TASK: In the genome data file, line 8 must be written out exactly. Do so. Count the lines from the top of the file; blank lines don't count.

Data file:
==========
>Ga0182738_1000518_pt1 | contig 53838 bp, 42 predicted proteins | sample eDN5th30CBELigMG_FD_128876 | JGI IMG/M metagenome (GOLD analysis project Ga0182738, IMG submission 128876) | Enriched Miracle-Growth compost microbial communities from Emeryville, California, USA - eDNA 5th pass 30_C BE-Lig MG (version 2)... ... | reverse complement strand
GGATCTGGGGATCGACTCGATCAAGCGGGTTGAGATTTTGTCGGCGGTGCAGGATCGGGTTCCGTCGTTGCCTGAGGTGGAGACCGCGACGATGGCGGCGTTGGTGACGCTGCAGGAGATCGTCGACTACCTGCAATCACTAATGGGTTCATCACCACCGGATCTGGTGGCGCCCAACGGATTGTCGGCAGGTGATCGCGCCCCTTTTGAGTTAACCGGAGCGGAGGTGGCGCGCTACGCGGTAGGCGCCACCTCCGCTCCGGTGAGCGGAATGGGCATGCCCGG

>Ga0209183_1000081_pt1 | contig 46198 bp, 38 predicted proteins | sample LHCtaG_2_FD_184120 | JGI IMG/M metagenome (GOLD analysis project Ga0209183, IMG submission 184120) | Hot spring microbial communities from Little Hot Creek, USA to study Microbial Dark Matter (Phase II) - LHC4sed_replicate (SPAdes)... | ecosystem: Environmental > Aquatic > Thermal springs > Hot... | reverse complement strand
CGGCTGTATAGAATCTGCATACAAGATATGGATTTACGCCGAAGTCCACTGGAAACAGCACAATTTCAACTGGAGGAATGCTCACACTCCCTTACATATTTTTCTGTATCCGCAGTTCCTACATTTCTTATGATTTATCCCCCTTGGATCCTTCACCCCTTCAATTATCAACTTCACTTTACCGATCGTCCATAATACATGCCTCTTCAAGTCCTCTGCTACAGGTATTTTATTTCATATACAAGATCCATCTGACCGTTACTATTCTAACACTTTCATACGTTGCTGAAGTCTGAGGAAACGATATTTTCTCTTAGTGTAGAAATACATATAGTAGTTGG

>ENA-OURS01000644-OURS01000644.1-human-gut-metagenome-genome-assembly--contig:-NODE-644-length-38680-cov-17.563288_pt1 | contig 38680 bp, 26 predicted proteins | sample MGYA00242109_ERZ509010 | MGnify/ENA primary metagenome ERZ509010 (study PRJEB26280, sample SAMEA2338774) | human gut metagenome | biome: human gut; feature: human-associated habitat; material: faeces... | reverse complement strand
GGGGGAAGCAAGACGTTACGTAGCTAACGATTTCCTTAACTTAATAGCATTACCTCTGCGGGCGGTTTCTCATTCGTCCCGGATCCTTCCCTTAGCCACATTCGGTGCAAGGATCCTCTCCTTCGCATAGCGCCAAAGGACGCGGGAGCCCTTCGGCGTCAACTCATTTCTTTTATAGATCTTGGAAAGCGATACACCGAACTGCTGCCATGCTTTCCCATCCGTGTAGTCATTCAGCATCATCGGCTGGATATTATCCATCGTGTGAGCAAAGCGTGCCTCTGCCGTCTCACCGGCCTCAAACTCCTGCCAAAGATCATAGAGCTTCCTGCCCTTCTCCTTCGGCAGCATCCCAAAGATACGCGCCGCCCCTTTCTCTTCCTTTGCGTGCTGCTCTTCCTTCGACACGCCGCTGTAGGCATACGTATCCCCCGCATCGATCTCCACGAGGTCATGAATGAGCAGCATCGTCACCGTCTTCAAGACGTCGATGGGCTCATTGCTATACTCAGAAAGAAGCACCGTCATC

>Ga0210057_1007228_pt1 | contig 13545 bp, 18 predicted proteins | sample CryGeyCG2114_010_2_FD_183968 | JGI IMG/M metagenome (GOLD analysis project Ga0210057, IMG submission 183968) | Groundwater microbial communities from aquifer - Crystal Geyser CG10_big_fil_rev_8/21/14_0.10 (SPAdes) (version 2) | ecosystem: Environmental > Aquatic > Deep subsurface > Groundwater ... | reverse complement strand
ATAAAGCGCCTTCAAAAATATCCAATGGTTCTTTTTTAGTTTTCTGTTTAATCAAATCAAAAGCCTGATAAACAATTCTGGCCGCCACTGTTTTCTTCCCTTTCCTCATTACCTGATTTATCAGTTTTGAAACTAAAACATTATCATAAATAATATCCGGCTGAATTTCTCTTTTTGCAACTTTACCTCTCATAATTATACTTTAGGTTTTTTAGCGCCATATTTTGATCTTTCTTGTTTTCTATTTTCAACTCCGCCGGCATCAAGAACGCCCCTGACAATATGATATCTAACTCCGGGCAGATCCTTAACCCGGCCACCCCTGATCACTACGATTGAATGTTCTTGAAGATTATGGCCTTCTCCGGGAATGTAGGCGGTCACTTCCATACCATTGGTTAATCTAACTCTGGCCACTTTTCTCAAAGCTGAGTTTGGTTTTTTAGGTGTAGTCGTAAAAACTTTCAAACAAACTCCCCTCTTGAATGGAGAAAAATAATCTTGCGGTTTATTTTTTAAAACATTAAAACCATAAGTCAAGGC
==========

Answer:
ATAAAGCGCCTTCAAAAATATCCAATGGTTCTTTTTTAGTTTTCTGTTTAATCAAATCAAAAGCCTGATAAACAATTCTGGCCGCCACTGTTTTCTTCCCTTTCCTCATTACCTGATTTATCAGTTTTGAAACTAAAACATTATCATAAATAATATCCGGCTGAATTTCTCTTTTTGCAACTTTACCTCTCATAATTATACTTTAGGTTTTTTAGCGCCATATTTTGATCTTTCTTGTTTTCTATTTTCAACTCCGCCGGCATCAAGAACGCCCCTGACAATATGATATCTAACTCCGGGCAGATCCTTAACCCGGCCACCCCTGATCACTACGATTGAATGTTCTTGAAGATTATGGCCTTCTCCGGGAATGTAGGCGGTCACTTCCATACCATTGGTTAATCTAACTCTGGCCACTTTTCTCAAAGCTGAGTTTGGTTTTTTAGGTGTAGTCGTAAAAACTTTCAAACAAACTCCCCTCTTGAATGGAGAAAAATAATCTTGCGGTTTATTTTTTAAAACATTAAAACCATAAGTCAAGGC